26 May 2007

Revolution Health

I am following Revolution Health (www.revolutoin.com) with considerable interest. Steve Case, Revolution Health founder, also founded AOL and has a deep understanding of the consumer Internet market. That he has set his sights on the consumer eHealth market tells me that there is real potential in this market. Check out the latest eHealth developments at:


29 March 2007

What is Personal eHealth?

Despite its imprecise definition, eHealth is a term that is widely used and is gaining growing acceptance within the healthcare community and among senior bureaucrats and politicians. Branham’s 2005 eHealth in Canada study identified two major elements of eHealth initiatives across Canada:
  1. Digitization of healthcare data and the underlying processes that produce or consume this data.
  2. Integration of healthcare data from various sources to create context specific views of relevant healthcare information.

Taking this observation into consideration, Branham defines eHealth as:

The digitization and integration of healthcare processes using Information and Communications Technology.

Personal eHealth focuses on those processes in which the individual receiving care or making decisions about the care that they will receive plays or can play an active role. A few examples of processes in which the individual can take an active role include:

  • Booking an appointment.
  • Researching a diagnosed disease and the care plans associated with that disease.
  • Vital signs monitoring including blood pressure, pulse, and blood glucose levels.

It is important to note that despite the individual’s involvement in many healthcare processes, it is not always possible or practical for them to take an active role. An obvious example is surgery. Although the patient is present, they are a passive participant on whom the surgery is performed.

28 March 2007

Patient vs Consumer

Although I have not seen much supporting literature, I contend that to understand Personal eHealth and how it will evolve you need to consider that individuals, in looking after their health,
will alternately and sometimes simultaneously act as a patient and as a consumer. In each role individuals will think and act differently and may consequently have a need for different services.

I differentiate between these two roles as follows:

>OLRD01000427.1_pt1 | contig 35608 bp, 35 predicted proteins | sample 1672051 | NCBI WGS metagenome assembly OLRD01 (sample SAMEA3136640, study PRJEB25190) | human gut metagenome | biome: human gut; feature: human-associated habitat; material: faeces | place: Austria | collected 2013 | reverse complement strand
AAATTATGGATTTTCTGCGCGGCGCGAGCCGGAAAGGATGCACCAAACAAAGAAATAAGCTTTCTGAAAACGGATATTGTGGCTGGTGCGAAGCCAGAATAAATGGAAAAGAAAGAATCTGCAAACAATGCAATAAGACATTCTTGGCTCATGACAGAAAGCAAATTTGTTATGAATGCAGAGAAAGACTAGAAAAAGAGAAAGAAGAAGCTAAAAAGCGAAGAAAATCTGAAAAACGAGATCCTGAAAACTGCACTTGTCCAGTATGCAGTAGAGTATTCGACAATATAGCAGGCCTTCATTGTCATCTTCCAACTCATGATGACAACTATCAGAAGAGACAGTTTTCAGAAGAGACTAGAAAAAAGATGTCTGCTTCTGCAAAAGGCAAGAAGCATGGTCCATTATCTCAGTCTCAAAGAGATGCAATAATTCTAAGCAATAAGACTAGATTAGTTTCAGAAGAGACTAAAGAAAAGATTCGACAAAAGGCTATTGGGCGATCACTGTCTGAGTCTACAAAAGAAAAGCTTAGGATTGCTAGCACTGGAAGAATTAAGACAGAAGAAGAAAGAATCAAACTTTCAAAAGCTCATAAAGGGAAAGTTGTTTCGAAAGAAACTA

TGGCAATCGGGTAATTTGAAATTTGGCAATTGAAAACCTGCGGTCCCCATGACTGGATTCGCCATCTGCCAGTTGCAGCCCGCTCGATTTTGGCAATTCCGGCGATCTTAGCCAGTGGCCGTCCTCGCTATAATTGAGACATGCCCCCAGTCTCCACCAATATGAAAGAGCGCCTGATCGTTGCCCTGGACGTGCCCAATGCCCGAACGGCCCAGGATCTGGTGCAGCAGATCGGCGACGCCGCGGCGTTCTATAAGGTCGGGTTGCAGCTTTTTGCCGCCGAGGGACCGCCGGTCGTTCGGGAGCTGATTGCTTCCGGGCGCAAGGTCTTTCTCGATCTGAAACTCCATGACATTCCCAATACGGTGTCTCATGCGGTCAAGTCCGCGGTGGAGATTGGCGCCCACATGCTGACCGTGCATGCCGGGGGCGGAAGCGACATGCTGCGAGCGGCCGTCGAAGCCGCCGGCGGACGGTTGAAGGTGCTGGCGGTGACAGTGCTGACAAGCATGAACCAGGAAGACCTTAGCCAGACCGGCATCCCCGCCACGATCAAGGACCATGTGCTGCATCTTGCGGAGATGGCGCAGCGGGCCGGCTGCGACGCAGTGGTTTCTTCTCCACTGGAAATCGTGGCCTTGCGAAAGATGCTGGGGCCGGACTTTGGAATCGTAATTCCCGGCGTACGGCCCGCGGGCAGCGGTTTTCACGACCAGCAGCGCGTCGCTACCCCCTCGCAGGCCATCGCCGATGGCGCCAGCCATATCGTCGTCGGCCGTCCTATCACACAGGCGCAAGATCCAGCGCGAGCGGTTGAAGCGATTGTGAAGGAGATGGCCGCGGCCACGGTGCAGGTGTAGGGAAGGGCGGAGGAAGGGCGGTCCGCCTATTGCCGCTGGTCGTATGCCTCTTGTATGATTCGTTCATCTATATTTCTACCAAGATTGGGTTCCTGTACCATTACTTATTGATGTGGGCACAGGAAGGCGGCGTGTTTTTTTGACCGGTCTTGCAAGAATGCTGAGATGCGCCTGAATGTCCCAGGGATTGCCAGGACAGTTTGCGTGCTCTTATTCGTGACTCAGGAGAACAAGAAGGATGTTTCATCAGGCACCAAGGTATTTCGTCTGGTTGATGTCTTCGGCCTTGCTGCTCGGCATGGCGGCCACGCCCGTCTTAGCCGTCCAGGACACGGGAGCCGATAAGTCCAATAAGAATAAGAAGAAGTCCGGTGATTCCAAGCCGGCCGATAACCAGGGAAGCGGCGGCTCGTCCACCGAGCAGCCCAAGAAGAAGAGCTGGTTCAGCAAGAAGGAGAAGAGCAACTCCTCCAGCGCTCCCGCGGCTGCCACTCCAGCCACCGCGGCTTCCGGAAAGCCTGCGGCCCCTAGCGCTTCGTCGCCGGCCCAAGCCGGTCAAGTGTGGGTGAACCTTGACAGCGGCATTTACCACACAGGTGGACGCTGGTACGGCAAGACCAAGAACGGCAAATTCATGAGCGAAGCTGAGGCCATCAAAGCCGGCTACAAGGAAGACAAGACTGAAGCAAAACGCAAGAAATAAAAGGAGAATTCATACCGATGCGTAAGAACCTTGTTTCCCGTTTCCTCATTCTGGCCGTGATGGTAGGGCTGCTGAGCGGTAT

• In the consumer role an individual will make choices of about the services that they need, when they need them and from whom they receive them. In this role, the consumer may engage service providers outside the traditional healthcare system such as a consumer health portal or consult with other individuals in on-line communities of interest. The concept of individual as healthcare consumer explains why services such as WebMD or the more recent revolution.com are gaining mindshare.

  • In the patient role an individual has made choices regarding their healthcare services that they wish to receive and are engaged with one or more healthcare providers for these services. Just as banks and courier companies are using ICT to streamline operations and engage their customers in ways and at times that are most convenient to these customers so too can healthcare providers use ICT to engage their patients.

What do you think about this duality of roles and its impact on eHealth services?

22 February 2007


Welcome to my blog. For the past few months I have been tracking and thinking about what I am currently calling the "Personal eHealth" market. I am now exploring this market in more depth and thought that it might be interesting to share what I learn along the way. I find that writing my thoughts and observations helps me immensely in sorting out and analyzing what I am learning. Along the way, I hope that I can offer a few insights. Equally important, I am hoping to engage in stimulating dialog with at least a few people.